KYIV - When Russian-backed forces seized public buildings in eastern Ukraine, unleashing the ongoing conflict, many Ukrainians thought the crisis would not last very long. Two years later, with western sanctions and two peace agreements failing to stop Russia’s intervention, the war continues and many of those displaced see little hope that they will get to go home anytime soon.
“Around four one morning, my friend called me and said, ‘Viktoria, it’s actually very dangerous now, armored vehicles are coming in,’” Viktoria Vasilevskaya, a mother of three, told VOA, describing a phone call in 2014 that caused her and her family to flee her home city of Luhansk, now held by pro-Russian separatists.
Vasilevskaya, her husband, and her children then became part of the 1.4 million people the Ukrainian government says are internally displaced by the conflict.
The family arrived in Kyiv with only a few belongings and nowhere to live. “We felt alone,” said Vasilevskaya.
In Luhansk, the couple and their children had enjoyed a comfortable life. She is a dermatologist and he is a professional physical trainer. Together, they had renovated their apartment and taken a vacation abroad just before the start of the war.
"I don’t know why but it seemed that in two weeks everything would settle down, everything would be resolved, and everything would be good,” Vasilevskaya said.
But the crisis was not to be short-lived.
International efforts have failed to stop the conflict and there is a perception here that the world’s interest is turning away as the West focuses on the war in Syria and the Islamic State threat.
Indications that Germany and France may call for the EU to allow sanctions to expire at the end of the year are causing alarm among Ukrainians. Neither Russia nor Ukraine appears ready to implement the Minsk agreements that were intended to end the conflict.
Russian-backed forces in recent weeks have stepped up their offensive in eastern Ukraine to show that Moscow is not abandoning its efforts even as it fights a war in Syria in support of President Bashar al-Assad.
In many ways, life has moved on for Viktoria Vasilevskaya.
She and her husband found an apartment in a grey, Soviet-era apartment block in Troyeshina, an outlying district of Kyiv. Their children settled into their new schools.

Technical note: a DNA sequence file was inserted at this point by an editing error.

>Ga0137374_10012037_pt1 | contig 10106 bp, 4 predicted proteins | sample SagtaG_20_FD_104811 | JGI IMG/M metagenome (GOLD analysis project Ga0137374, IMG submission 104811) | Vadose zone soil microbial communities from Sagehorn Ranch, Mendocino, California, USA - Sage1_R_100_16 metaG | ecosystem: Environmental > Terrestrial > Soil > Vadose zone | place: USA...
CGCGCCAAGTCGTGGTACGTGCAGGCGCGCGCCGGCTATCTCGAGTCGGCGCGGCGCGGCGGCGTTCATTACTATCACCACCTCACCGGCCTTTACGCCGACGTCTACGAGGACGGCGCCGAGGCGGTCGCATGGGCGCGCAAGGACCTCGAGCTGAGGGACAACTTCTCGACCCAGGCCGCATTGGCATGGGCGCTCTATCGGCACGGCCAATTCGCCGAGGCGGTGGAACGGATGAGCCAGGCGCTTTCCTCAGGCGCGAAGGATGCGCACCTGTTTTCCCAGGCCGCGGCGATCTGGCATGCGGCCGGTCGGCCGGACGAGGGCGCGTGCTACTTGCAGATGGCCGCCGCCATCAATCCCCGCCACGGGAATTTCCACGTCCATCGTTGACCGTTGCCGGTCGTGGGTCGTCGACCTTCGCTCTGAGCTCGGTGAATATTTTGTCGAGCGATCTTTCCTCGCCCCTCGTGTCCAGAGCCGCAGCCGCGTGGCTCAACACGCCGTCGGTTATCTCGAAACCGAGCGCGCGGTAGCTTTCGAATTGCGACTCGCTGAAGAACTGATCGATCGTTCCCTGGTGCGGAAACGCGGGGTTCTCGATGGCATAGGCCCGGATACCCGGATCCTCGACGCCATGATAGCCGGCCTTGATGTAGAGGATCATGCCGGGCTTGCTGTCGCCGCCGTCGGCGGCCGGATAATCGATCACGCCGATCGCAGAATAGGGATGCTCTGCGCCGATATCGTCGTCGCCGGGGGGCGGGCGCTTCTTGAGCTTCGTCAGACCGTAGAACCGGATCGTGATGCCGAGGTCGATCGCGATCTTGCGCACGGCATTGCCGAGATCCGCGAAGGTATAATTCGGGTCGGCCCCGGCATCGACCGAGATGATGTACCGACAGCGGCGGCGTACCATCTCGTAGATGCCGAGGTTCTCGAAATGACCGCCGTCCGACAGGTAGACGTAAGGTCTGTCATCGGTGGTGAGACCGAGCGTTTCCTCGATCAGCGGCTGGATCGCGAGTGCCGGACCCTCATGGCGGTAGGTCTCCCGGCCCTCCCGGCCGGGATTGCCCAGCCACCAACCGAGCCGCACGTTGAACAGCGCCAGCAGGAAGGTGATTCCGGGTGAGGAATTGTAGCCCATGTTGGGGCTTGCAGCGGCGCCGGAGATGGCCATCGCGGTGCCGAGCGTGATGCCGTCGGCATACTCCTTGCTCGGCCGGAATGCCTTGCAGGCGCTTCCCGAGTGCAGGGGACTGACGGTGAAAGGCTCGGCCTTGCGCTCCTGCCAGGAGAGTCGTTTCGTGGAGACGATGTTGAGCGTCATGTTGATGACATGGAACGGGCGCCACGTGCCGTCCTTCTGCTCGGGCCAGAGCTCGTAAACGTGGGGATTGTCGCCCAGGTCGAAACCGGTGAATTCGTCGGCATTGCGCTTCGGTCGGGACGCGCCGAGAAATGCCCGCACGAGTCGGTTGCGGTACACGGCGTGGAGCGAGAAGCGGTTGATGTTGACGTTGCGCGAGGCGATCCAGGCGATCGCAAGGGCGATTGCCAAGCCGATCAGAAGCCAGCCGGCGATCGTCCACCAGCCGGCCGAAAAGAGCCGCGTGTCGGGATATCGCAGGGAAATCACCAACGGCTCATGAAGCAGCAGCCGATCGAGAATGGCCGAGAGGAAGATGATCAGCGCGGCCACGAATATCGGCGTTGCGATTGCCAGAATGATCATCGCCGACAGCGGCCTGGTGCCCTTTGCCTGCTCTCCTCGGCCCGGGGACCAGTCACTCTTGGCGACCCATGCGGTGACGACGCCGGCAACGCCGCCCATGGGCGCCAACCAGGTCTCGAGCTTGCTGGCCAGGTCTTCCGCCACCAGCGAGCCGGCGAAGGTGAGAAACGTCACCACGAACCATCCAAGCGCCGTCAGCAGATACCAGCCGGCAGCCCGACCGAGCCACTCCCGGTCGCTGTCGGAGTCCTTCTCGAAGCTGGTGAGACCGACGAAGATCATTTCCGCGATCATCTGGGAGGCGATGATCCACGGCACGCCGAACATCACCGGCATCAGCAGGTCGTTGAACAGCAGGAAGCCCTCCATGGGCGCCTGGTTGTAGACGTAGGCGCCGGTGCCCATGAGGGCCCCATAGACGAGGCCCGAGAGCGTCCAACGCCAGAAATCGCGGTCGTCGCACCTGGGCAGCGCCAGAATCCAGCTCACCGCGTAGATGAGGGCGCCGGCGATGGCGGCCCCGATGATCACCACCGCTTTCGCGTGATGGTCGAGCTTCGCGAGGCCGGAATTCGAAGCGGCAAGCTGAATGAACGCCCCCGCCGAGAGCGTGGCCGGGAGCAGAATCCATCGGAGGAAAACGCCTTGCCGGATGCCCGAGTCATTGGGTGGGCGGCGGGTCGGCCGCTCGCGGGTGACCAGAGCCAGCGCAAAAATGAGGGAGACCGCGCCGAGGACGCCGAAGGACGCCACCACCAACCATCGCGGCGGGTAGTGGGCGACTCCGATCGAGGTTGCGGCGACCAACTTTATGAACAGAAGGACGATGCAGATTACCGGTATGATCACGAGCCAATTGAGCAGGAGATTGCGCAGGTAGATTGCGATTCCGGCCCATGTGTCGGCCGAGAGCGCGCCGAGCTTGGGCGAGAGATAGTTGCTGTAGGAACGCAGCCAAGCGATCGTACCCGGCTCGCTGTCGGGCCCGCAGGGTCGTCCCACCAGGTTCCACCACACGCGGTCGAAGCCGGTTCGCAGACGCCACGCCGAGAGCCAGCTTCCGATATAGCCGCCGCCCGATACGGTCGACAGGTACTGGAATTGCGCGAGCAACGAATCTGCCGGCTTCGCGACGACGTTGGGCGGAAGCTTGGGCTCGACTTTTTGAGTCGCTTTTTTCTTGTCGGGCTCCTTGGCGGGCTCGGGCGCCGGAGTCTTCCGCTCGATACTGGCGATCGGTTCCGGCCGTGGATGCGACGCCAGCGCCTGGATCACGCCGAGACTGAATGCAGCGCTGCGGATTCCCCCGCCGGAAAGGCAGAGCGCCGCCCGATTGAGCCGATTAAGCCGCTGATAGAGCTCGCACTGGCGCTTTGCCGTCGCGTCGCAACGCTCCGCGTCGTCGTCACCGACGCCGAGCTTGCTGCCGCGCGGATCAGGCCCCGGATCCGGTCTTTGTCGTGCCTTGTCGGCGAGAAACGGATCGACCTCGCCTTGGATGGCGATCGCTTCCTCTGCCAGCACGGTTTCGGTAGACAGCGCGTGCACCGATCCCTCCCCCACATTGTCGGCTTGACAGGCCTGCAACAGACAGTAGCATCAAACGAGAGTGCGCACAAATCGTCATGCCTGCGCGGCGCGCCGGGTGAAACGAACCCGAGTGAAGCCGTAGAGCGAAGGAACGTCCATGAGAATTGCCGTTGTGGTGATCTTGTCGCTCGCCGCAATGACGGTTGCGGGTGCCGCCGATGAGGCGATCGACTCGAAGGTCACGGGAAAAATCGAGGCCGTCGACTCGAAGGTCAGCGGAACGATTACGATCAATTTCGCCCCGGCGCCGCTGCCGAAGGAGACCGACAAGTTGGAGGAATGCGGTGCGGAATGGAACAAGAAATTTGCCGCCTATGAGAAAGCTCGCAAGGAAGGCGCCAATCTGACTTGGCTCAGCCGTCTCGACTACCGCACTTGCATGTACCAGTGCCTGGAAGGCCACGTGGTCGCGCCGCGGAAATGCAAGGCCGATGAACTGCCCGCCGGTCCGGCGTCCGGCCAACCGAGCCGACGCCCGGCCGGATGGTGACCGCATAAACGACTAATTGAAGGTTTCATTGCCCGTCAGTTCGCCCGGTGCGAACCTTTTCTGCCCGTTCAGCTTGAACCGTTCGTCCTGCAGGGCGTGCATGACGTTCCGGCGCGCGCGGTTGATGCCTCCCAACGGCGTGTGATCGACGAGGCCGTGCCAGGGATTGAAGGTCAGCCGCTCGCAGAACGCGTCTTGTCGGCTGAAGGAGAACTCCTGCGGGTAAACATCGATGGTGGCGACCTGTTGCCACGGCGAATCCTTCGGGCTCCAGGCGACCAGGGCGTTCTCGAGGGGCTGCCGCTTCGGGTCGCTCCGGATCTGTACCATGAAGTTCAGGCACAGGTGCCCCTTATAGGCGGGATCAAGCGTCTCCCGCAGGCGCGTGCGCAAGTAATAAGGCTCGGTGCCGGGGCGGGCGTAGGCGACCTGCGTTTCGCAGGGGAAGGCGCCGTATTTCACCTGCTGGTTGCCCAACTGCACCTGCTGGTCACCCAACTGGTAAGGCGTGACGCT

She took a job at the Florivska 9/11 Center in Kyiv’s central Podil area that assists displaced people, and where she herself once got help.
The solidarity and generosity she sees at the center every day make the crisis, for her, bearable. Throughout the morning Wednesday, a succession of donors approached a window in the center’s warehouse and handed bags of used clothing, toys, and other items for distribution to the refugees.
“We got so much help from here, this place showed us we were not alone,” said Vasilevskaya.?
Two years into the conflict, new applications for help come into the center every day. As the war drags on, it becomes to clear to people in eastern Ukraine that the suffering will continue and after holding out for some time, they are choosing to leave.
“None of us could have thought and imagined even in a nightmare that such a war would be happening around us,” said Viktor Tukaylo, who left his home in the Luhansk region after it was shelled. He now works as a volunteer at the center. “I don’t know why, but we were absolutely sure we would not have such a fate.”
Lingering war zone memories
He, like others who come to the center, left the war zone but brought the shock and trauma with him, including memories of how the separatist fighters forced him to dig graves and bury the dead.
Like others at the center, he holds out hope for better things in a distant future.
“I’m sure that in the end everything will be fine, and we will win the war. But obviously now and for future years, I can’t imagine how Luhansk can come to normal.”
Tukaylo says he tried to hold out but reached a point where he found living under separatists’ control unbearable. “People are now under this Russian propaganda but as soon as the button is switched off, people will come back to normal, and be human again.”
But it remains unclear what it will take to end the conflict.
I asked Vasilevskaya about her thoughts on returning to Luhansk. “If you had asked me this question a year ago, I would have said that my suitcases are ready. I would be packed quickly and been ready to go home. Half a year ago, I would probably doubt it, but today I can definitely say that it will be several years before we go there,” she said.